1. It’s always cold
Yes, it does get cold (if you’re concerned about global warming, come to Russia in the winter) but summers can be scorchingly hot, with spring and autumn seeming to last only a few weeks. However, buildings are well heated, often excessively so and it’s a drier cold than in Europe, so if you wrap up in appropriate clothing, you’ll be fine.
2. You have to drink heavily to do business
Sure, a lot of vodka gets drunk, although beer has in fact overtaken the clear stuff as Russians’ choice of tipple and wine and cocktails are increasing in popularity amongst the middle classes. Granted, there may not be many abstainers and Russians still refer to vodka as “water of life” but there’s more sobriety than you may think. Lunchtime drinking in the corporate world is almost unheard of.
3. Nobody ever smiles
If you travel on the metro in the mornings, you’ll certainly see many glum faces and yes, it is rare for Russians to smile for no reason. Why? Some blame a combination of the poor weather, at least in the winter, a turbulent history, especially in the past century coupled with a general mistrust of outsiders (it didn’t pay to be inquisitive during communist times) and difficult living conditions for most, even today. There is another explanation, in that Russians view someone with a permanent smile as somewhat akin to the village idiot, and smiling without a reason is deemed insincere. If someone doesn’t smile at you, it doesn’t mean that they don’t like you (don’t take offense – it’s nothing personal), but if they do smile, then chances are that you’ve made a favourable impression on them.
4. Russia is dangerous
Stories about the fabled Russian mafia might make great headlines for lazy journalists but the days of shootouts in broad daylight and kiosks being blown up are long gone, and were in fact highly exaggerated in the first place. Sure, Moscow has its fair share of petty crime like any other big city, but the majority of crime against foreigners occurs due to drunken misunderstandings with the Police or taxi drivers (and/or with recently-met local women when under the influence). Speaking some Russian or having a Russian friend/colleague generally prevents such issues as does local knowledge and not acting as though you’ve just arrived in town.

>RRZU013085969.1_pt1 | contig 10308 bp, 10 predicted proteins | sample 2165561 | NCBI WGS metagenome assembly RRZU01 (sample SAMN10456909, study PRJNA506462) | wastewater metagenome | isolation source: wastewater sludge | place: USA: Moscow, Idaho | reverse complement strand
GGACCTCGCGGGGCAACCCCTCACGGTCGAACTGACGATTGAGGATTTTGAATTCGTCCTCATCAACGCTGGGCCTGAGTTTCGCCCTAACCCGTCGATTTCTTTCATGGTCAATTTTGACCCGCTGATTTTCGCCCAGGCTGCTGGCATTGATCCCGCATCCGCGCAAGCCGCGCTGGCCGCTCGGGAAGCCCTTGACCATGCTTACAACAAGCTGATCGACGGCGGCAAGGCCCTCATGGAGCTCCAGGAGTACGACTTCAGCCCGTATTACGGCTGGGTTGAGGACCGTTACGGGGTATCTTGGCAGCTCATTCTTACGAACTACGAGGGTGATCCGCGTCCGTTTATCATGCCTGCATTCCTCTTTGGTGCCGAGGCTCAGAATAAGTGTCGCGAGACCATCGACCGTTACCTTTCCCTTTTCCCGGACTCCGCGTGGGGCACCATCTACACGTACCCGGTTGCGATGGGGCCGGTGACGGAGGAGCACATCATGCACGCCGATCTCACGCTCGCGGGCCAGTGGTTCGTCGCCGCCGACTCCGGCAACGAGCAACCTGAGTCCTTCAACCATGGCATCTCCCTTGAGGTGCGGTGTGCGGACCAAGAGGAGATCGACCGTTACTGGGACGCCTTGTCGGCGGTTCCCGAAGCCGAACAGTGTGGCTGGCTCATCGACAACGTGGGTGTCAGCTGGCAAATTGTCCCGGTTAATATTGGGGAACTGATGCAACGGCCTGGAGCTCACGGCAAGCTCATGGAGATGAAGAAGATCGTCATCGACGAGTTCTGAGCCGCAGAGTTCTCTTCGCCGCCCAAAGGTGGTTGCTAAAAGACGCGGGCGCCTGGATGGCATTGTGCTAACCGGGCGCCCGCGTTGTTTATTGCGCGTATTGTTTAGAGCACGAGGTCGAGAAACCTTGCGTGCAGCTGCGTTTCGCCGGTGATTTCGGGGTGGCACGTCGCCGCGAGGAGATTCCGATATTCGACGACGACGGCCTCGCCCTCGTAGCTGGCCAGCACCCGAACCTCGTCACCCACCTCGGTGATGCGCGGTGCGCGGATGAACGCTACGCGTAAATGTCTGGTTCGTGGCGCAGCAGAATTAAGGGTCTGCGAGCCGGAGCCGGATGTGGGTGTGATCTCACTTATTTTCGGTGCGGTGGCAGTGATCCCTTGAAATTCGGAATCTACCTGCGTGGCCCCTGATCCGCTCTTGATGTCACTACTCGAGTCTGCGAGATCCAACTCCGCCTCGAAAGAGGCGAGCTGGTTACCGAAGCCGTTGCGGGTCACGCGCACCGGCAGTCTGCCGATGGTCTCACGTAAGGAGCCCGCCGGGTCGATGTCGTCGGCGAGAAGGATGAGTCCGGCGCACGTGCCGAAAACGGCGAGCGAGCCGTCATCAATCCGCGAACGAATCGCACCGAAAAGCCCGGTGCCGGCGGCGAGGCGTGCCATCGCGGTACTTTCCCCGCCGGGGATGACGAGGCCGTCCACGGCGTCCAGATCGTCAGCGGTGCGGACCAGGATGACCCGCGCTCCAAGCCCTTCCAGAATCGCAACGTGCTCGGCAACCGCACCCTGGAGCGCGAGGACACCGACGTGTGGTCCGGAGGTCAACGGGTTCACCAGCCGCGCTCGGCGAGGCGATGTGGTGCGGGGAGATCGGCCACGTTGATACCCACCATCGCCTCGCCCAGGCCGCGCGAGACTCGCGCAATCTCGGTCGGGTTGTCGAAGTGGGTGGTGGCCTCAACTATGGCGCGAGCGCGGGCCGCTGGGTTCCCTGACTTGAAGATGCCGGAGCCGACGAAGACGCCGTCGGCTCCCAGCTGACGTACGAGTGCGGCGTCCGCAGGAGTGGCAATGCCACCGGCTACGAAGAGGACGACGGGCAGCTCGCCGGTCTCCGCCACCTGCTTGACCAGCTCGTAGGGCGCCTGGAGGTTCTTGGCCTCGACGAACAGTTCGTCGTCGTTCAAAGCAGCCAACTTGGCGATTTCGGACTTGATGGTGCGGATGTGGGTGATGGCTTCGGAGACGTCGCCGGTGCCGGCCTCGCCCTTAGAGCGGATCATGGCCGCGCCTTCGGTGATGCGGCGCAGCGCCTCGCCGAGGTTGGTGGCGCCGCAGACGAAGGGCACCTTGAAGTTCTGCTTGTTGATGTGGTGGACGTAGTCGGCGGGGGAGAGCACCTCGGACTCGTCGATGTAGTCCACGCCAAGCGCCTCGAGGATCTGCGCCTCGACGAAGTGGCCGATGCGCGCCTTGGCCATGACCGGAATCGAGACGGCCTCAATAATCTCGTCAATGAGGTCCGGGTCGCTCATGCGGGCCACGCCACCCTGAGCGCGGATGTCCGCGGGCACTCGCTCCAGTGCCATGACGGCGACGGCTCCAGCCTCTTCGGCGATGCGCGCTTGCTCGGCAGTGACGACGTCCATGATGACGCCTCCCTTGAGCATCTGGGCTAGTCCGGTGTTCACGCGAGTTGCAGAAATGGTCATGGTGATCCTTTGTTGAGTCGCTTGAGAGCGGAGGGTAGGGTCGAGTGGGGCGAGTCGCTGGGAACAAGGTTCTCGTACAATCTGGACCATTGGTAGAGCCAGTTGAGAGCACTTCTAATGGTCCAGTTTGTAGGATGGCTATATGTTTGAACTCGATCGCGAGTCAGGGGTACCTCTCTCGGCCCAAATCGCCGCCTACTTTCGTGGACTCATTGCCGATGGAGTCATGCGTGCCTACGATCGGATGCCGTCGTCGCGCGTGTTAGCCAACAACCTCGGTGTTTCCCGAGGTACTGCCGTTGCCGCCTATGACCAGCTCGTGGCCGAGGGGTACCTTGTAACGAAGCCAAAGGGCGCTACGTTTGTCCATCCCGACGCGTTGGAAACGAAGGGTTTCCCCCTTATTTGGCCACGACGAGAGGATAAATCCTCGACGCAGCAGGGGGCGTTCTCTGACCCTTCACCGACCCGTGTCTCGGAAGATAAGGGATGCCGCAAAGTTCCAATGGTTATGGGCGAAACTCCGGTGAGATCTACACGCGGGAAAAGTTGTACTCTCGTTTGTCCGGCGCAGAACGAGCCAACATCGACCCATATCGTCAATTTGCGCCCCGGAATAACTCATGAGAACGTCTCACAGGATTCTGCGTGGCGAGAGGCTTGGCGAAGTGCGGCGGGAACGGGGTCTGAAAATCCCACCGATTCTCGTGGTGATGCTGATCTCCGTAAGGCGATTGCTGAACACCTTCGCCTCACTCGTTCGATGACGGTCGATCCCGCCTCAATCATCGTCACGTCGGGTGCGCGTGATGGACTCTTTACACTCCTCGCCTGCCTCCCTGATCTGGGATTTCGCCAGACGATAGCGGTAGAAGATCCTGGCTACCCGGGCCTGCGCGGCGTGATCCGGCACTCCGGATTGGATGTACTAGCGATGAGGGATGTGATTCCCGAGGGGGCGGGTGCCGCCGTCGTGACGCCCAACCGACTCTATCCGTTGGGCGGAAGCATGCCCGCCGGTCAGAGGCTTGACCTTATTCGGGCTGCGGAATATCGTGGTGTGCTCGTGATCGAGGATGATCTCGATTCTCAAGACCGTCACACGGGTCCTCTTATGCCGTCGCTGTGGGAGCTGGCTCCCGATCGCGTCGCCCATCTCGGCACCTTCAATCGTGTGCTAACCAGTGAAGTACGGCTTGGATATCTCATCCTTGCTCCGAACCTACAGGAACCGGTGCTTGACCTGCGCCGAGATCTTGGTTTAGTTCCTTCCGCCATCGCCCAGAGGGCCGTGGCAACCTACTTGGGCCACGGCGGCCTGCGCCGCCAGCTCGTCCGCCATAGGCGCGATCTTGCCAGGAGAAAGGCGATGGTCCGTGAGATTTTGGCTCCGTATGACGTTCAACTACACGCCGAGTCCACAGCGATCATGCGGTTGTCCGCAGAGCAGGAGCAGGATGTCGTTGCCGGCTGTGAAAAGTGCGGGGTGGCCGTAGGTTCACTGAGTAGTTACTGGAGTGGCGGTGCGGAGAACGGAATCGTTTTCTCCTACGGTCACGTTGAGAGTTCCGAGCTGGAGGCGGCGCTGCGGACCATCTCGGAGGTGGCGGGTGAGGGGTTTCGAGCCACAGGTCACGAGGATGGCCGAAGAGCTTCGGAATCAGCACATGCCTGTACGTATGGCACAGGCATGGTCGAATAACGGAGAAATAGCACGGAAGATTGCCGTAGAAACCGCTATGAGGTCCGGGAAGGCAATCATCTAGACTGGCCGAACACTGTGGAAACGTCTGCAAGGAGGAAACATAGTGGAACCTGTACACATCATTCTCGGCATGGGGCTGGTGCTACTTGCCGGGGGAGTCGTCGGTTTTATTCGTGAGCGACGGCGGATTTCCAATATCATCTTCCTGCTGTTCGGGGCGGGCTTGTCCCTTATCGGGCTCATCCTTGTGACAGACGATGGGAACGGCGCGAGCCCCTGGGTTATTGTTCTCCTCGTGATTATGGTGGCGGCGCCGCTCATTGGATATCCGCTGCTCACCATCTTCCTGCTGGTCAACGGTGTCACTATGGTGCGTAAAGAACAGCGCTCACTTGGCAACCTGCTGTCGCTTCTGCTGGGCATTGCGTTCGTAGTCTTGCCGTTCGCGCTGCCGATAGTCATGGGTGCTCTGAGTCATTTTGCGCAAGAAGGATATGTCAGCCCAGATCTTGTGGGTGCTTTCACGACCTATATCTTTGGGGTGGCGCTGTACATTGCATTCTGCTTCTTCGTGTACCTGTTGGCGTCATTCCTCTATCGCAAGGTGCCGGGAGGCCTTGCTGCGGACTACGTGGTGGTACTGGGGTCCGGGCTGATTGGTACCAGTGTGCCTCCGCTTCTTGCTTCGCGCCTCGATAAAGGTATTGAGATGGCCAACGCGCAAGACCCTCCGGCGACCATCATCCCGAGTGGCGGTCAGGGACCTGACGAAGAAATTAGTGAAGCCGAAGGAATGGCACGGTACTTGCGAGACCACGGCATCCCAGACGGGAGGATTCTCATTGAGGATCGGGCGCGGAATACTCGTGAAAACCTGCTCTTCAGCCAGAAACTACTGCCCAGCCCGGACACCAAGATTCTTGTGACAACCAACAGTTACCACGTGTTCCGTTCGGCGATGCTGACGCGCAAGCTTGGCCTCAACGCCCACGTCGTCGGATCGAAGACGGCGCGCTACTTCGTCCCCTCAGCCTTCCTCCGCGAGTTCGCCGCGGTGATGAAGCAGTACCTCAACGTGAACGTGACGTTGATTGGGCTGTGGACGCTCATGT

Russians will tell you to avoid the outskirts of Moscow in the evenings but there’s little to see or do there anyway, and the centre of Moscow or St. Petersburg is probably safer than your hometown at night.
5. I can’t understand the funny writing – how will I get around?!
Russian uses the Cyrillic alphabet, as do nearby Belarus, Bulgaria, Ukraine, Kazakhstan, Kyrgyzstan, Tajikistan, Mongolia and parts of the former Yugoslavia. It’s much less daunting than it first appears (some of the letters are the same, or similar to their Latin equivalents) and English language signage is on the increase, particularly in Moscow, St. Petersburg and other places where foreigners may venture.
6. The country is far too corrupt to be able to do business transparently
Many of the world’s largest and best known multinational organizations are present in Russia, and run successful, profitable operations. Most have been here since the 1990s; they are audited and scrutinized both locally and internally, and simply wouldn’t tolerate an environment where they couldn’t run a clean business. Nobody is pretending that it’s plain sailing but it’s much less of an issue than the international media would have you believe.